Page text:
9. 80/20 (Pareto) Principle • What is it? • Don’t work for work’s sake • How do you spend your time and energy? • Which activities have the highest payoff in terms of: • Your happiness and personal satisfaction; or • Your competitiveness for scholarships and college admissions? • If you don’t really enjoy the activity, and it’s not substantially improving your student resume, QUIT! • Shift your time and energy resources to those activities that provide the highest payoff. • Also consider the time commitment of each activity.

  10. 80/20 (Pareto) Principle • Examples: • You spend 5 hours a week on extracurricular activity X. Lots of students do the same activity, so it isn’t that impressive on your resume. Also, you don’t really enjoy activity X. • Quit X and use that time to pursue other interests. • You spend 5 hours a week on extracurricular activity Y, which is very impressive, unique, and unusual. (This is called a “hook.”) • Continue Y. • You spend 5 hours a week on extracurricular activity Z. It’s not very impressive, but you REALLY enjoy it. • Continue Z.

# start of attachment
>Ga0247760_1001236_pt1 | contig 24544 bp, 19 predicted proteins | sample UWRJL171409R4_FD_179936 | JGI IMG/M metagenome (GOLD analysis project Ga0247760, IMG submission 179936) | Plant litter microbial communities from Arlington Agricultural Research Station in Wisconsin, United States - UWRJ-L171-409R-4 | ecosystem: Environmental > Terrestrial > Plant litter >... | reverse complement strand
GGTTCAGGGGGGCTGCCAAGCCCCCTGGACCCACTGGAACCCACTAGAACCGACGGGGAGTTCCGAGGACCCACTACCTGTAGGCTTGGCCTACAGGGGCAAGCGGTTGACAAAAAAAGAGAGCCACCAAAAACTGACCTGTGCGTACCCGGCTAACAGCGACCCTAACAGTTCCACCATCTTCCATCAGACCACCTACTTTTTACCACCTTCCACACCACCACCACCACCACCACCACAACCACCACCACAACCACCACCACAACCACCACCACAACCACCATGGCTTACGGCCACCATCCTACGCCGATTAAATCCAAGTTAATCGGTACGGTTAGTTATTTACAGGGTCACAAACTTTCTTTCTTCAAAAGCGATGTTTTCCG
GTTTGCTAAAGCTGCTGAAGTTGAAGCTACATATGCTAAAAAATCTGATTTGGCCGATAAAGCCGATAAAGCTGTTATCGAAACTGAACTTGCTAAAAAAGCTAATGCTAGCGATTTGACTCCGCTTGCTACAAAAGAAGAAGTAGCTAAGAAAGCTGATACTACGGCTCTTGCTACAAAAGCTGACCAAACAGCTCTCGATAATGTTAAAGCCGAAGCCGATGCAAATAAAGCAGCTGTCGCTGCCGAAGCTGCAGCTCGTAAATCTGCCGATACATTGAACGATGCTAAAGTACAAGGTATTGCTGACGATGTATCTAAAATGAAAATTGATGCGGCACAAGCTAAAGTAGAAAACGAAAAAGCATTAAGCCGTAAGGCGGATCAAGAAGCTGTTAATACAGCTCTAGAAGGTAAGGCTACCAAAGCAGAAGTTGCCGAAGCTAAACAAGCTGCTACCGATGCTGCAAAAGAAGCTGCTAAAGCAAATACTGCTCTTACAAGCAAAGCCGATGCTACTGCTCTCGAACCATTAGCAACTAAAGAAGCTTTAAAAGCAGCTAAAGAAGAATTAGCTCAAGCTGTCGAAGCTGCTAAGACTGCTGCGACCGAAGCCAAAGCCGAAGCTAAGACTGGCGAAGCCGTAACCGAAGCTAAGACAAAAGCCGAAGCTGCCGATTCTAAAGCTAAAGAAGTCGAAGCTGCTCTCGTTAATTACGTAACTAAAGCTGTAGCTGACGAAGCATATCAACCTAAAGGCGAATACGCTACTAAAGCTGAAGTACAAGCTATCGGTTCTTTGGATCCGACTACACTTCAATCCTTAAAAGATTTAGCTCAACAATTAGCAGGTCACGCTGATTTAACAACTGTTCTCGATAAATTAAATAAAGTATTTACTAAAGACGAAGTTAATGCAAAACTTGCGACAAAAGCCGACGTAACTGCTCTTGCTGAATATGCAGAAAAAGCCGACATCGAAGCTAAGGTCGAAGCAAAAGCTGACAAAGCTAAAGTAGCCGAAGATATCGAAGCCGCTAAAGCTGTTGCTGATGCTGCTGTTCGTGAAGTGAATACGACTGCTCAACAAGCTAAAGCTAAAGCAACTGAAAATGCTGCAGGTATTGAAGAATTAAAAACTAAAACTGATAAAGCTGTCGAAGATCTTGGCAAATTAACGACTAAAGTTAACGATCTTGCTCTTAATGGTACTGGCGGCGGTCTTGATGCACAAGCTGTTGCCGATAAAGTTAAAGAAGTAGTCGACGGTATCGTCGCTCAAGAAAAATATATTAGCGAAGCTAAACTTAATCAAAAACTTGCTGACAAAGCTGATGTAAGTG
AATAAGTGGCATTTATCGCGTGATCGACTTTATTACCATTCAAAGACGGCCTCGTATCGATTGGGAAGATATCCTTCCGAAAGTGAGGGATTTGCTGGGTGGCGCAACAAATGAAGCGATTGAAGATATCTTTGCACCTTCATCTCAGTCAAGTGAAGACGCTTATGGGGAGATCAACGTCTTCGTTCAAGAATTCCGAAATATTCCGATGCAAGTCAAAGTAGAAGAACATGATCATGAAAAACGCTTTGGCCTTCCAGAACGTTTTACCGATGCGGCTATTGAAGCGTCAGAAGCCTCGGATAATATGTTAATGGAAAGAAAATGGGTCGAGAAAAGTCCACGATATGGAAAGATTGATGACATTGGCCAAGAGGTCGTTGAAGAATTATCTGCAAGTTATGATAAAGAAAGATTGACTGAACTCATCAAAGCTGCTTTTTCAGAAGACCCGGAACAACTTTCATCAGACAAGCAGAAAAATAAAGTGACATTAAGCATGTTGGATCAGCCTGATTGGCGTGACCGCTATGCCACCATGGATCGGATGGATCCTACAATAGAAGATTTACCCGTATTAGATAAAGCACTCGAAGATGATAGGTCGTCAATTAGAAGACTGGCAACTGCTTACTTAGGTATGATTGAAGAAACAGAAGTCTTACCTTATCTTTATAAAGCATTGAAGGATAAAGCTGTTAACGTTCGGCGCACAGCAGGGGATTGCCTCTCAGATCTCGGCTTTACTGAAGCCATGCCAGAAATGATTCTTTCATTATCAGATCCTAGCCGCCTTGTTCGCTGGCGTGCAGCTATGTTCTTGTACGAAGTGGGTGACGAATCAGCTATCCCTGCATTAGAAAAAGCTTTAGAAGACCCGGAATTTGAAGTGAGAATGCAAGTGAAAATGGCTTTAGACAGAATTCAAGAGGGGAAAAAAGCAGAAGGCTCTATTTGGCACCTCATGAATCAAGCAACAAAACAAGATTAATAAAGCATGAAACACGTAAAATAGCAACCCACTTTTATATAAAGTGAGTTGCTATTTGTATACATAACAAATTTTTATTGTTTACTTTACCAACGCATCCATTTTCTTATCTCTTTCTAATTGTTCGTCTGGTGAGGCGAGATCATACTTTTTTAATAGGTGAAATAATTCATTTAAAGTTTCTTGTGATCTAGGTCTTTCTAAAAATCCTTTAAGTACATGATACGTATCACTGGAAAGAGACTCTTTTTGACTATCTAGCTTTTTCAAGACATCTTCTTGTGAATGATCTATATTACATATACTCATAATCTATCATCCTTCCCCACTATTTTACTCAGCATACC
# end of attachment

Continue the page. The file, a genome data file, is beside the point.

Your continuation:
11. 80/20 (Pareto) Principle • Concept of “Sunk Cost” • Would you spend a year and $50,000 to earn a degree in a field you hate? No? • What if you’ve already spent two years and $100,000 on law school and decide that a law degree is worthless to you. Would you pay another $50,000 to finish your last year of law school? • These are the SAME decision, even though many people would make the economically inefficient decision of finishing law school because $100,000 and two years have already been “invested.”

  12. The Magical Hook • Student A: • 3.9 GPA, 1540 SAT, a few common extracurricular activities • Student B: • 3.4 GPA, 1260 SAT, founder of SADD • Student C: • 2.9 GPA, 1100 SAT, invented the cure for cancer • Which student gets into Stanford? Which student wins more scholarships? • A hook is about making committees say “Wow!”

  13. The Magical Hook • A hook is: • An action (you have to do something!), • That is unique or unusual, • That is interesting and impressive, and • That makes a positive impact or contribution to the community or world. • Develop a hook that centers around your personal passions and interests.